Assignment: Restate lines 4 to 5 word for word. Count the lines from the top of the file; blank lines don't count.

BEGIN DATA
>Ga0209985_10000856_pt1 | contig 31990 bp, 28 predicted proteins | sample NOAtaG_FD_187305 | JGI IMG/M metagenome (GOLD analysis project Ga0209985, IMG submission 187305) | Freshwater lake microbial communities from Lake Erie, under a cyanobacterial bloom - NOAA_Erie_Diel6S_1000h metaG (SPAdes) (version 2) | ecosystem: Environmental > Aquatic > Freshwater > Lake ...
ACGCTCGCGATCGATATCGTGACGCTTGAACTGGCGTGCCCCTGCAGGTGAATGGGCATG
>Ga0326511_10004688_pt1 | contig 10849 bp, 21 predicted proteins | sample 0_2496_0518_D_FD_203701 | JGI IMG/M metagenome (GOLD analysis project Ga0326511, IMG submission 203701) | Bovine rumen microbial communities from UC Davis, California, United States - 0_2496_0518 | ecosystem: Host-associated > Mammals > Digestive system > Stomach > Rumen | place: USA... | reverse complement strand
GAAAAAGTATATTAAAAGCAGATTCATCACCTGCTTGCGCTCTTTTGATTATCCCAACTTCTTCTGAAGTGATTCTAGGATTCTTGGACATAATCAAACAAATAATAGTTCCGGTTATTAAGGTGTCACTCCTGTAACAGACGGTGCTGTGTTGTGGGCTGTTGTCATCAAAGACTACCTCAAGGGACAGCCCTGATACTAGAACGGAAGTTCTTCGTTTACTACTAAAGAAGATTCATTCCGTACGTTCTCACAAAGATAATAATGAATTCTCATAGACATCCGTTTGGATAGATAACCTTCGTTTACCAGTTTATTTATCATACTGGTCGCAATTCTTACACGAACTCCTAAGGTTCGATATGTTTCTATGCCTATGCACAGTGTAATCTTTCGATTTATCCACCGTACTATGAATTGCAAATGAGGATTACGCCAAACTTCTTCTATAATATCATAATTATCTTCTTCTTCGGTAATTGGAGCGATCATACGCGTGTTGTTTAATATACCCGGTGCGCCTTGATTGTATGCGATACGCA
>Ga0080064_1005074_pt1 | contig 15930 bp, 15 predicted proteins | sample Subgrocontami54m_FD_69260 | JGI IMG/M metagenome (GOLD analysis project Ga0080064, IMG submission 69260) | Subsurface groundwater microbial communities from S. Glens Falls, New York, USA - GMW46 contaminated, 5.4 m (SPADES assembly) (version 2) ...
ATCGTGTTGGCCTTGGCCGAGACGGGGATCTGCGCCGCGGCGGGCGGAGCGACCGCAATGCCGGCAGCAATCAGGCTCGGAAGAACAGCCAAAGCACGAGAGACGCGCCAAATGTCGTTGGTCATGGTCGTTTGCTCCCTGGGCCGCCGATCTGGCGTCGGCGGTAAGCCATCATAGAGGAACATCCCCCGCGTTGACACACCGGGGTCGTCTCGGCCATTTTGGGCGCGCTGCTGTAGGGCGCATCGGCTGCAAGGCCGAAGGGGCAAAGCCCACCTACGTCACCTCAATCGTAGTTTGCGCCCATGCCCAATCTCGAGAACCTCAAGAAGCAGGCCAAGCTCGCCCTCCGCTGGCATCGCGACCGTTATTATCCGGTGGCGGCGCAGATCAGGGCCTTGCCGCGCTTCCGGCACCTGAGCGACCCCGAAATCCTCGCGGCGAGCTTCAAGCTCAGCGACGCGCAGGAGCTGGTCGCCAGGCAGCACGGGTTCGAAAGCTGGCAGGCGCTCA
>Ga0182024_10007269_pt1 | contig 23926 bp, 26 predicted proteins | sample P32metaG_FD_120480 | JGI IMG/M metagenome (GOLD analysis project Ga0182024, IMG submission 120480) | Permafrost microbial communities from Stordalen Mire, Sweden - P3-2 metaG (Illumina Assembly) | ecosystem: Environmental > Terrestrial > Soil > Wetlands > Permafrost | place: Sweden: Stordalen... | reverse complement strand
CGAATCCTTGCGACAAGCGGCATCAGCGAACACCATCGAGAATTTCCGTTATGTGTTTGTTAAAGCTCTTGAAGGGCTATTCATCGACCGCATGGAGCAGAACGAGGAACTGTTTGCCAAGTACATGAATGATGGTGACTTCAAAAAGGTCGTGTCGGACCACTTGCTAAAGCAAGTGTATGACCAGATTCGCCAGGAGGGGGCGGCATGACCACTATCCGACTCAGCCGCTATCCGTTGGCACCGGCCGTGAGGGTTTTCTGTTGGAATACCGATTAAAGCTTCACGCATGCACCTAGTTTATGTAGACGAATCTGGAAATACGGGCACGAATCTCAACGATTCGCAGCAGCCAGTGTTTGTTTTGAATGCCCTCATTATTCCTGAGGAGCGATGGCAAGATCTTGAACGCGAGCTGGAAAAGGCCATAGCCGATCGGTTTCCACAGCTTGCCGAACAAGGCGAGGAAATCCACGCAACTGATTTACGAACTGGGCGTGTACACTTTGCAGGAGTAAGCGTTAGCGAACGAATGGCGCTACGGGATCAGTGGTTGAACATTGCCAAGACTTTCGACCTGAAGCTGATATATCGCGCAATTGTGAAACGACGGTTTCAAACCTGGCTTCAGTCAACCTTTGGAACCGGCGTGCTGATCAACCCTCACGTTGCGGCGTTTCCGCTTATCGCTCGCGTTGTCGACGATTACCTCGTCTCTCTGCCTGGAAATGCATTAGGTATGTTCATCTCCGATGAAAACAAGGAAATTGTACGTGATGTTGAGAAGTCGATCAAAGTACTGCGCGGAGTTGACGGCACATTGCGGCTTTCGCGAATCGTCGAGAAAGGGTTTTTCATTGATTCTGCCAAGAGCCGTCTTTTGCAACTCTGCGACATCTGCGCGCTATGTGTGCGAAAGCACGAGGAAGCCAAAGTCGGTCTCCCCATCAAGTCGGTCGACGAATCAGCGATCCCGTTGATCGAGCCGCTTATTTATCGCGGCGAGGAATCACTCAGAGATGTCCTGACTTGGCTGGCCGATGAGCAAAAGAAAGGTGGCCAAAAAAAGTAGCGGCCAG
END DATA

GAAAAAGTATATTAAAAGCAGATTCATCACCTGCTTGCGCTCTTTTGATTATCCCAACTTCTTCTGAAGTGATTCTAGGATTCTTGGACATAATCAAACAAATAATAGTTCCGGTTATTAAGGTGTCACTCCTGTAACAGACGGTGCTGTGTTGTGGGCTGTTGTCATCAAAGACTACCTCAAGGGACAGCCCTGATACTAGAACGGAAGTTCTTCGTTTACTACTAAAGAAGATTCATTCCGTACGTTCTCACAAAGATAATAATGAATTCTCATAGACATCCGTTTGGATAGATAACCTTCGTTTACCAGTTTATTTATCATACTGGTCGCAATTCTTACACGAACTCCTAAGGTTCGATATGTTTCTATGCCTATGCACAGTGTAATCTTTCGATTTATCCACCGTACTATGAATTGCAAATGAGGATTACGCCAAACTTCTTCTATAATATCATAATTATCTTCTTCTTCGGTAATTGGAGCGATCATACGCGTGTTGTTTAATATACCCGGTGCGCCTTGATTGTATGCGATACGCA
>Ga0080064_1005074_pt1 | contig 15930 bp, 15 predicted proteins | sample Subgrocontami54m_FD_69260 | JGI IMG/M metagenome (GOLD analysis project Ga0080064, IMG submission 69260) | Subsurface groundwater microbial communities from S. Glens Falls, New York, USA - GMW46 contaminated, 5.4 m (SPADES assembly) (version 2) ...